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Pathological changes, distribution and detection of Brucella melitensis in foetuses of experimentally-infected does.

Authors
  • Mazlan, Mazlina1
  • Khairani-Bejo, Siti1
  • Hamzah, Hazilawati1
  • Nasruddin, Nurrul Shaqinah2
  • Salleh, Annas3
  • Zamri-Saad, Mohd3
  • 1 Department of Veterinary Pathology and Microbiology, Universiti Putra Malaysia, Serdang, Malaysia; , (Malaysia)
  • 2 Faculty of Dentistry, Universiti Kebangsaan Malaysia, Jalan Raja Muda Abd Aziz, Kuala Lumpur, Malaysia; , (Malaysia)
  • 3 Department of Veterinary Laboratory Diagnosis, Faculty of Veterinary Medicine, Universiti Putra Malaysia, Serdang, Malaysia. , (Malaysia)
Type
Published Article
Journal
The veterinary quarterly
Publication Date
Dec 21, 2020
Pages
1–15
Identifiers
DOI: 10.1080/01652176.2020.1867328
PMID: 33349157
Source
Medline
Keywords
Language
English
License
Unknown

Abstract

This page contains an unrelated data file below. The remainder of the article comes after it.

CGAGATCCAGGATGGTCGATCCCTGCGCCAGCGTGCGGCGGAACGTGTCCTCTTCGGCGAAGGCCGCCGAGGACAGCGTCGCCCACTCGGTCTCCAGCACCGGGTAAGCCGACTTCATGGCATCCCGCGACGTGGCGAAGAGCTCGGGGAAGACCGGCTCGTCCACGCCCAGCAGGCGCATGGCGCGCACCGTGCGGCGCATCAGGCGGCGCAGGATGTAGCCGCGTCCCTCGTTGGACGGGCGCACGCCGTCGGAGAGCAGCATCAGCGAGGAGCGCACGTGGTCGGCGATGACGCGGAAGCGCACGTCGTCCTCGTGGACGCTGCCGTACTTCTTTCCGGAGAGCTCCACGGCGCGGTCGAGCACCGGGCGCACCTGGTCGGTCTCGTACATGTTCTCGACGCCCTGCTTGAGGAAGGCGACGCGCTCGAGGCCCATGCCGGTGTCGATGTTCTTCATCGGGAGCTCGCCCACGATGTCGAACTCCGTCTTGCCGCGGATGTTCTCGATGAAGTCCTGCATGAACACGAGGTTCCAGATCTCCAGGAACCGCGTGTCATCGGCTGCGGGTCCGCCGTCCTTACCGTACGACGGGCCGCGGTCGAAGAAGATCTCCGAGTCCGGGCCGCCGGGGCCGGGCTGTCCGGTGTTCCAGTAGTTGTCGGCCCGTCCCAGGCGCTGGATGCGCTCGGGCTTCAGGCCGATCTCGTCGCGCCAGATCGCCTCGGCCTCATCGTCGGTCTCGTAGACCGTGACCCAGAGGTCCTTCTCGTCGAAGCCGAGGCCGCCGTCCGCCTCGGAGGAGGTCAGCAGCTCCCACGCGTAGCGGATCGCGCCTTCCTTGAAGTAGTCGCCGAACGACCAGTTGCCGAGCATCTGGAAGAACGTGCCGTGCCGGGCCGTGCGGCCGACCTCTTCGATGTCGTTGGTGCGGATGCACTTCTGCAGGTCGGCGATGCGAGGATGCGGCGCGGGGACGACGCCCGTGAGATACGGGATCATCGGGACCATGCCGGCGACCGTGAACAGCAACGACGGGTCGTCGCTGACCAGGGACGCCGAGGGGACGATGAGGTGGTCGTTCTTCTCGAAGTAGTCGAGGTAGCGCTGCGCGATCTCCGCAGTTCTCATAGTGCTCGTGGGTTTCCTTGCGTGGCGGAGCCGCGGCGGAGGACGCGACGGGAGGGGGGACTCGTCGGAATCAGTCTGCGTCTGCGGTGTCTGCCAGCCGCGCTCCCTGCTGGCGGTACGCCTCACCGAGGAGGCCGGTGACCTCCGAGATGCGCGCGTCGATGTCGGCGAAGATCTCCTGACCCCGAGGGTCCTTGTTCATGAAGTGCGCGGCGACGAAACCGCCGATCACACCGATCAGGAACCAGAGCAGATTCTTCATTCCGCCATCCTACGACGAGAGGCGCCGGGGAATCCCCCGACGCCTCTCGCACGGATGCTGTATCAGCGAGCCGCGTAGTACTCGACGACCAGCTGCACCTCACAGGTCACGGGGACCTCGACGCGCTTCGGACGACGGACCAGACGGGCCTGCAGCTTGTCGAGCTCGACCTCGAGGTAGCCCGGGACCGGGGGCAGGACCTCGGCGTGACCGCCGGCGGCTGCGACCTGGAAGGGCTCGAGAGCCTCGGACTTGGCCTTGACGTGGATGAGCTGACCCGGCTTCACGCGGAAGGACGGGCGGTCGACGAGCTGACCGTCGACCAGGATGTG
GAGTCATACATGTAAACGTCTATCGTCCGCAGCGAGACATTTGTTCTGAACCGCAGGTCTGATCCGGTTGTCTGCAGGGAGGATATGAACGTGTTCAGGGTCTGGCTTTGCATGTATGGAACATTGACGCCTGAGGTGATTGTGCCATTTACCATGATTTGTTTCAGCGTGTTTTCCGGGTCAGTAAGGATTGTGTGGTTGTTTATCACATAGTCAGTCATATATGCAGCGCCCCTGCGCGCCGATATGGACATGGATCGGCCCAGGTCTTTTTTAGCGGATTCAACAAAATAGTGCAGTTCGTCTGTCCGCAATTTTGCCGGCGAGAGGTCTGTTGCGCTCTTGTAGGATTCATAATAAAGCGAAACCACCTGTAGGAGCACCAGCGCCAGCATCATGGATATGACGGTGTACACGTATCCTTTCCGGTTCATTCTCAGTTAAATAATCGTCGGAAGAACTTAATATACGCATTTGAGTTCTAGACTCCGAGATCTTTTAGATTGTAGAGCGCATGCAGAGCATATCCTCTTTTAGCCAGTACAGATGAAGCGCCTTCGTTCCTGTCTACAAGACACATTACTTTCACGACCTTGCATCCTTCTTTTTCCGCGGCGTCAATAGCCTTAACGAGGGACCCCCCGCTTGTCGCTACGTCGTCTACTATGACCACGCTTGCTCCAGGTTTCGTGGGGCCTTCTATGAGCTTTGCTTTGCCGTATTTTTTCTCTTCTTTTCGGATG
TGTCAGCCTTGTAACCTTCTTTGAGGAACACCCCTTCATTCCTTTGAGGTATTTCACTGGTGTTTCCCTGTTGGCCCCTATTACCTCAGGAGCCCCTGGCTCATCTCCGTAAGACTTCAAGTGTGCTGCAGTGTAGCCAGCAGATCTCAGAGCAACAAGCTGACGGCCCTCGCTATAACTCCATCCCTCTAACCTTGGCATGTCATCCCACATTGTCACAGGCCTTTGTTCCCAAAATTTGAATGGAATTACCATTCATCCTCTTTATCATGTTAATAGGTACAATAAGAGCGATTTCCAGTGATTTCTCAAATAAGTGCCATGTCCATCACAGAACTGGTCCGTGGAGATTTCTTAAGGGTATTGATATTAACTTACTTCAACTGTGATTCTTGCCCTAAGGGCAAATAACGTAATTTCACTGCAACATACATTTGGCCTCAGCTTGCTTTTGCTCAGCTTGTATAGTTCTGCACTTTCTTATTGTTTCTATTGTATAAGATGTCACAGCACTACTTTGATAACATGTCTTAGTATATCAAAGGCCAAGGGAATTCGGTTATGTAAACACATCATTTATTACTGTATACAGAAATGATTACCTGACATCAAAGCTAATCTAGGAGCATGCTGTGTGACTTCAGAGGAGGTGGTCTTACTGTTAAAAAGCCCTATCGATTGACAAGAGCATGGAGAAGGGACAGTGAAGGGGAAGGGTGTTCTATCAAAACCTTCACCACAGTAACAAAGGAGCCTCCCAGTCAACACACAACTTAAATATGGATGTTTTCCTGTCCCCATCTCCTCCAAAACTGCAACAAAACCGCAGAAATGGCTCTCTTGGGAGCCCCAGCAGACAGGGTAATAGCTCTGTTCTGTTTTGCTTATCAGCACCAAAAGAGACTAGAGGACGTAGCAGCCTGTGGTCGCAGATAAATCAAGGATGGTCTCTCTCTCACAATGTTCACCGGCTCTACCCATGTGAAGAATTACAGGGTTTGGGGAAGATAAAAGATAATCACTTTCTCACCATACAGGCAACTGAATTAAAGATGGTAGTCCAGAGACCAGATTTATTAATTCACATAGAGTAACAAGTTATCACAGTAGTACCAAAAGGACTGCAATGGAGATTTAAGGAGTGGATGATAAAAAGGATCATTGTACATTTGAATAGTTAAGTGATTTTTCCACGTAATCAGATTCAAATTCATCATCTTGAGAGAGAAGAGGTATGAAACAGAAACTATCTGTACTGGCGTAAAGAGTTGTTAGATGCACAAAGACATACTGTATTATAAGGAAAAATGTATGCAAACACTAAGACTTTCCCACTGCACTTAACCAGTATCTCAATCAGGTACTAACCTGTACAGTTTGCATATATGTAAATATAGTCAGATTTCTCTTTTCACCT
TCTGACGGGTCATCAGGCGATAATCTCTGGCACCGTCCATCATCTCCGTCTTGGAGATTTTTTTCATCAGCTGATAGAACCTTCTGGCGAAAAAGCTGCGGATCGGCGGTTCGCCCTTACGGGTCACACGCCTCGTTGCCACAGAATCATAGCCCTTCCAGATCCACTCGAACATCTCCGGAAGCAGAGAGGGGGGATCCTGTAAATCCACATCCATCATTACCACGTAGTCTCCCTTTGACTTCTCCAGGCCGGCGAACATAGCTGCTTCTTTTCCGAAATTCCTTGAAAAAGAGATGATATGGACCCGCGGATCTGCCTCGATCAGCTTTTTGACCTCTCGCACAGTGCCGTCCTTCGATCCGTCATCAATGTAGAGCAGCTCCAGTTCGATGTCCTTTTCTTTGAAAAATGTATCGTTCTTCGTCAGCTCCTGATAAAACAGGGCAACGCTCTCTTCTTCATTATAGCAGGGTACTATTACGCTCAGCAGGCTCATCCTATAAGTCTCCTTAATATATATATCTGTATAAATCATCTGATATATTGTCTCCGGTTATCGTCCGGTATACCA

Background: Brucellosis of goats is caused by Brucella melitensis. It is a re-emerging zoonotic disease in many countries due to transmission from wildlife such as ibex, deer and wild buffaloes. Objective: To describe the pathological changes, identification and distribution of B. melitensis in foetuses of experimentally infected does. Methods: Twelve female goats of approximately 90 days pregnant were divided into 4 groups. Group 1 was exposed intra-conjunctival to 100 μL of sterile PBS while goats of Groups 2, 3 and 4 were similarly exposed to 100μL of an inoculum containing 109 CFU/mL of live B. melitensis. Goats of these groups were killed at 15, 30 and 60 days post-inoculation, respectively. Foetal fluid and tissues were collected for bacterial identification (using direct bacterial culture, PCR and immuno-peroxidase staining) and histopathological examination. Results: Bilateral intra-conjunctival exposure of pregnant does resulted in in-utero infection of the foetuses. All full-term foetuses of group 4 were either aborted or stillborn, showing petechiations of the skin or absence of hair coat with subcutaneous oedema. The internal organs showed most severe lesions. Immune-peroxidase staining revealed antigen distribution in all organs that became most extensive in group 4. Brucella melitensis was successfully isolated from the stomach content, foetal fluid and various other organs. Conclusion: Vertical transmission of caprine brucellosis was evident causing mild to moderate lesions in different organs. The samples of choice for isolation and identification of B. melitensis are stomach content as well as liver and spleen tissue.

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